For these and other reasons, and in response to this report, I will be writing to the Federal Government urging them to address the issues raised by the report, and to note the evidence that has come to light in the course of its investigations.

Pending the Government’s response, I will then consider whether or not to reintroduce my motion to disallow Medicare Funding for second trimester and late term abortions.

Concluding Remarks

The Report prepared by the inquiry into Medicare funding of second trimester and late term abortions has unearthed significant new evidence on the issues raised in my Senate motion. It has also confirmed the need for further discussion of these issues as we seek to develop a balanced response. I urge all people interested in this matter to read this Report which is available on the Senate’s website.

At this point, I would like to thank the Secretariat of the Committee, Christine McDonald and her hard working team, for their studious efforts in reviewing the submissions and preparing this Report.

I also acknowledge the Chair of the Committee, Senator Helen Polley, for her leadership on this issue and the manner in which she has overseen this process.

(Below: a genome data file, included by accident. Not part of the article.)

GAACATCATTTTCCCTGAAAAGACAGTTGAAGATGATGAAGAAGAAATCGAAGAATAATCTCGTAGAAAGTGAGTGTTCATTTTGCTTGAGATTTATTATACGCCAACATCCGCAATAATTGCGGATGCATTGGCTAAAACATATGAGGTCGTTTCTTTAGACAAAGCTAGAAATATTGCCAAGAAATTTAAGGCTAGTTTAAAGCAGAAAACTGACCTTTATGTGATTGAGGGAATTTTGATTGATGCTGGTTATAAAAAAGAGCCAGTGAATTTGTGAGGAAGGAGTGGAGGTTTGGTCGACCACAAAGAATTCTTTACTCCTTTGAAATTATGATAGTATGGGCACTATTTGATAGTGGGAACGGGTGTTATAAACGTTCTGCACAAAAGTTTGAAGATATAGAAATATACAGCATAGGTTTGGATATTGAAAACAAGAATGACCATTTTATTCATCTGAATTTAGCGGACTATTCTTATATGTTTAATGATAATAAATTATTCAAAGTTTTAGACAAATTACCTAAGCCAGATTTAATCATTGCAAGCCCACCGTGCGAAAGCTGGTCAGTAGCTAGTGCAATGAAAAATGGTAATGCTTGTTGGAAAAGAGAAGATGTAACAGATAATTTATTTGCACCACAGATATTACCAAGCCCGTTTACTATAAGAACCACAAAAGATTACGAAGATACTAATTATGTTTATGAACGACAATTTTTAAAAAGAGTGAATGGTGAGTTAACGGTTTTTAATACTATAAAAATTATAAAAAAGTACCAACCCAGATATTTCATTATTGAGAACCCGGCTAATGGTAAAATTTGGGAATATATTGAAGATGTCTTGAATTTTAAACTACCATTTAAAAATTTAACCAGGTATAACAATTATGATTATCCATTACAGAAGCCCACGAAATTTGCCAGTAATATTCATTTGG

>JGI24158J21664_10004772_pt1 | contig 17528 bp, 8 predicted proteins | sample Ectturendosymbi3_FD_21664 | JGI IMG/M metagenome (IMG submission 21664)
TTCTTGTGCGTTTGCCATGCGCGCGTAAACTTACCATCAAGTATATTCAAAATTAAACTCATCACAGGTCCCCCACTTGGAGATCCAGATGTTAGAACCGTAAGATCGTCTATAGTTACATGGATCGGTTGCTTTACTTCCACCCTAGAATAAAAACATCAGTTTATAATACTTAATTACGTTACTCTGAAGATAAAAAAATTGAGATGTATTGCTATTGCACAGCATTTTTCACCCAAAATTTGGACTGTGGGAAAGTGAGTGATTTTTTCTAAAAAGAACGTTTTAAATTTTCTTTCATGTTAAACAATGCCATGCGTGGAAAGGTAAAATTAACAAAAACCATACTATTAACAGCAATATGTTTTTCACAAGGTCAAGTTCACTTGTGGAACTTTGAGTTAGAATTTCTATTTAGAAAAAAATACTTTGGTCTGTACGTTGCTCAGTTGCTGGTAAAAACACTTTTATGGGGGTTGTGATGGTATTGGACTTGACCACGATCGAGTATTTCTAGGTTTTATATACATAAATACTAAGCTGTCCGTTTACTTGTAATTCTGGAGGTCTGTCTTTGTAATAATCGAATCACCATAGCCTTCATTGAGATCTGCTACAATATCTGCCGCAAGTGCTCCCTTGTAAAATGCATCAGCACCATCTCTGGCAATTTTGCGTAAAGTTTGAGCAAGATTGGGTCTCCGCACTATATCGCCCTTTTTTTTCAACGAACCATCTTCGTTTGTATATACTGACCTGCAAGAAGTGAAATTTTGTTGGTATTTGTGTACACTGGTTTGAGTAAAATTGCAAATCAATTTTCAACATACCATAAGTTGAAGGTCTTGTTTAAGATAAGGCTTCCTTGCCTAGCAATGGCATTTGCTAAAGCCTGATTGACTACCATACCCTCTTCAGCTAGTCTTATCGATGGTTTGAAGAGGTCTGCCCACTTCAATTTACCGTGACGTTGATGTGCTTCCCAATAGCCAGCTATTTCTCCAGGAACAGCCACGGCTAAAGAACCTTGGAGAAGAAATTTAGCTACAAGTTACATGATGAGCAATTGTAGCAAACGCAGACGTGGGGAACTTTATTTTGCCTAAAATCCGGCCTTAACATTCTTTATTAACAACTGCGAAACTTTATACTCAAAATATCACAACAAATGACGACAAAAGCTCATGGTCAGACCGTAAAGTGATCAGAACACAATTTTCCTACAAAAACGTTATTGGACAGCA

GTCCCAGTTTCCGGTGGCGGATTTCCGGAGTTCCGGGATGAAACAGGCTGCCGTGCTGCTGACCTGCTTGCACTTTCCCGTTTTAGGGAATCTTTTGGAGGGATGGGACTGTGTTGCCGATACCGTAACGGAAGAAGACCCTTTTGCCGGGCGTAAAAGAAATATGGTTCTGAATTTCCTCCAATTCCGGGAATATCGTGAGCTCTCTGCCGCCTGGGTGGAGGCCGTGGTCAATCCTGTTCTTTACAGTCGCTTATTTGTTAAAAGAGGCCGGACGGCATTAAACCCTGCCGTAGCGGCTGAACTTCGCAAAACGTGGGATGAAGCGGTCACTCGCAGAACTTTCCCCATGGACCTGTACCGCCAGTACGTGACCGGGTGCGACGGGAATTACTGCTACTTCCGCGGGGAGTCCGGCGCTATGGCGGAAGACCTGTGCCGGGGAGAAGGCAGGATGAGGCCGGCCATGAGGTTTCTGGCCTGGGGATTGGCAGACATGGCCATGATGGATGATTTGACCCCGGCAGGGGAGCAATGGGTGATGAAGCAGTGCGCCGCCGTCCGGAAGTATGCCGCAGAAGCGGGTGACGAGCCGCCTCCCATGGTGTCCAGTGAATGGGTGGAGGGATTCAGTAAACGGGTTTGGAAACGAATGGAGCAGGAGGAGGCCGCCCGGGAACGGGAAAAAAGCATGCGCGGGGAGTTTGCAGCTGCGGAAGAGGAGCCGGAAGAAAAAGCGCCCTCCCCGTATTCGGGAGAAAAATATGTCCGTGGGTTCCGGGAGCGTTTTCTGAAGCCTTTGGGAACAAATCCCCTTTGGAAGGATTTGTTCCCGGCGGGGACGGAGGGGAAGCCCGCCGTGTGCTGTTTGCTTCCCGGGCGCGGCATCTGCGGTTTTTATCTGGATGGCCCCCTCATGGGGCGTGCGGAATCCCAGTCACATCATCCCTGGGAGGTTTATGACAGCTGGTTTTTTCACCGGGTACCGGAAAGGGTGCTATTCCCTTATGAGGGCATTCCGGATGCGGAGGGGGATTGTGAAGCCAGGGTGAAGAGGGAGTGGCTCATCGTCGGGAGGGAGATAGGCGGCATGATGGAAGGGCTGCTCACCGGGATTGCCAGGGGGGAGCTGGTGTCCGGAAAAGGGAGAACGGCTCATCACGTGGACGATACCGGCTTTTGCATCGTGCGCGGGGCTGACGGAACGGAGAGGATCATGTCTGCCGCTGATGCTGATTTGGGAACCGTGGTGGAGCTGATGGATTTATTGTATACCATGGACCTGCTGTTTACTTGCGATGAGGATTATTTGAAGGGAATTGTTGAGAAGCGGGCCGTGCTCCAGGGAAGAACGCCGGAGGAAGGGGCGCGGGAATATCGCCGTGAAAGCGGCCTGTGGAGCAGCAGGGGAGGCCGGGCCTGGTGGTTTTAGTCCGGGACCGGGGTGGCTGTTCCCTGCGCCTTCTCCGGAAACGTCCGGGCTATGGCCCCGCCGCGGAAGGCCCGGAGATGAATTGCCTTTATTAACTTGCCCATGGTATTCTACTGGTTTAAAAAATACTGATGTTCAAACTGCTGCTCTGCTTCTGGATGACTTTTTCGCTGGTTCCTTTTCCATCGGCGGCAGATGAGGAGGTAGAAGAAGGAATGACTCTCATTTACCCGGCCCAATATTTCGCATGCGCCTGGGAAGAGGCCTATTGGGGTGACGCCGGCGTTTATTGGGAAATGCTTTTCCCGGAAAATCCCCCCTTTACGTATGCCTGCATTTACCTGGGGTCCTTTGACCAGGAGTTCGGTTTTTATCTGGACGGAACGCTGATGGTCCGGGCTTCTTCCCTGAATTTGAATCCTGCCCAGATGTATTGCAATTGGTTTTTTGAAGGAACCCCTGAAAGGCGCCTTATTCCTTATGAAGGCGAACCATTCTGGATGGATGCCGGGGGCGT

Public Interest —Petition Response

There has also been considerable interest in the community on this issue.

The inquiry received over 500 submissions for consideration, with a wide range of views being expressed. These views have been fairly and appropriately represented in the final form of the Report.

There has also been overwhelming support from around Australia on this issue and later today I will be providing 15,337 petition signatures to the supporting this motion which will be presented in the Senate on the next sitting day. These are in addition to the 12,982 signatures that have already been lodged in September and October of this year.

That makes a grand total of 28,319 signatures supporting this motion —one of the largest petition responses seen in the Parliament for some time.

Personal Thanks

In closing, I would also like to thank the many thousands of people around Australia, and indeed from overseas, who have personally supported and encouraged me in this endeavour. Your thoughts, prayers, letters, emails and action have all made a difference, and I thank you for it.

A special thankyou to Gianna Jessen, an abortion survivor from the USA, who visited our country two months ago to support my motion and to tell her story.

Together we have raised an important issue. With the help of the democratic process and the inquiry, we have seen important new information come to light.

I will now be writing to the Government calling on them to respond to the issues in the Report.

   1 q=1652586sopt=1 (Accessed 13.10.08).

   2       See for example, Catholic Health Australia, Committee Hansard, 29.10.08, pp2-3.

   3       Dr David van Gend, World Federation of Doctors Who Respect Human Life, Committee Hansard, 29.10.08, p.45.

   4       Finance and Public Administration Inquiry into Motion to Disallow Medicare Item 16525, Chapter 3, p.3.

   5       Dr David Knight, Committee Hansard, 30.10.08, p. 74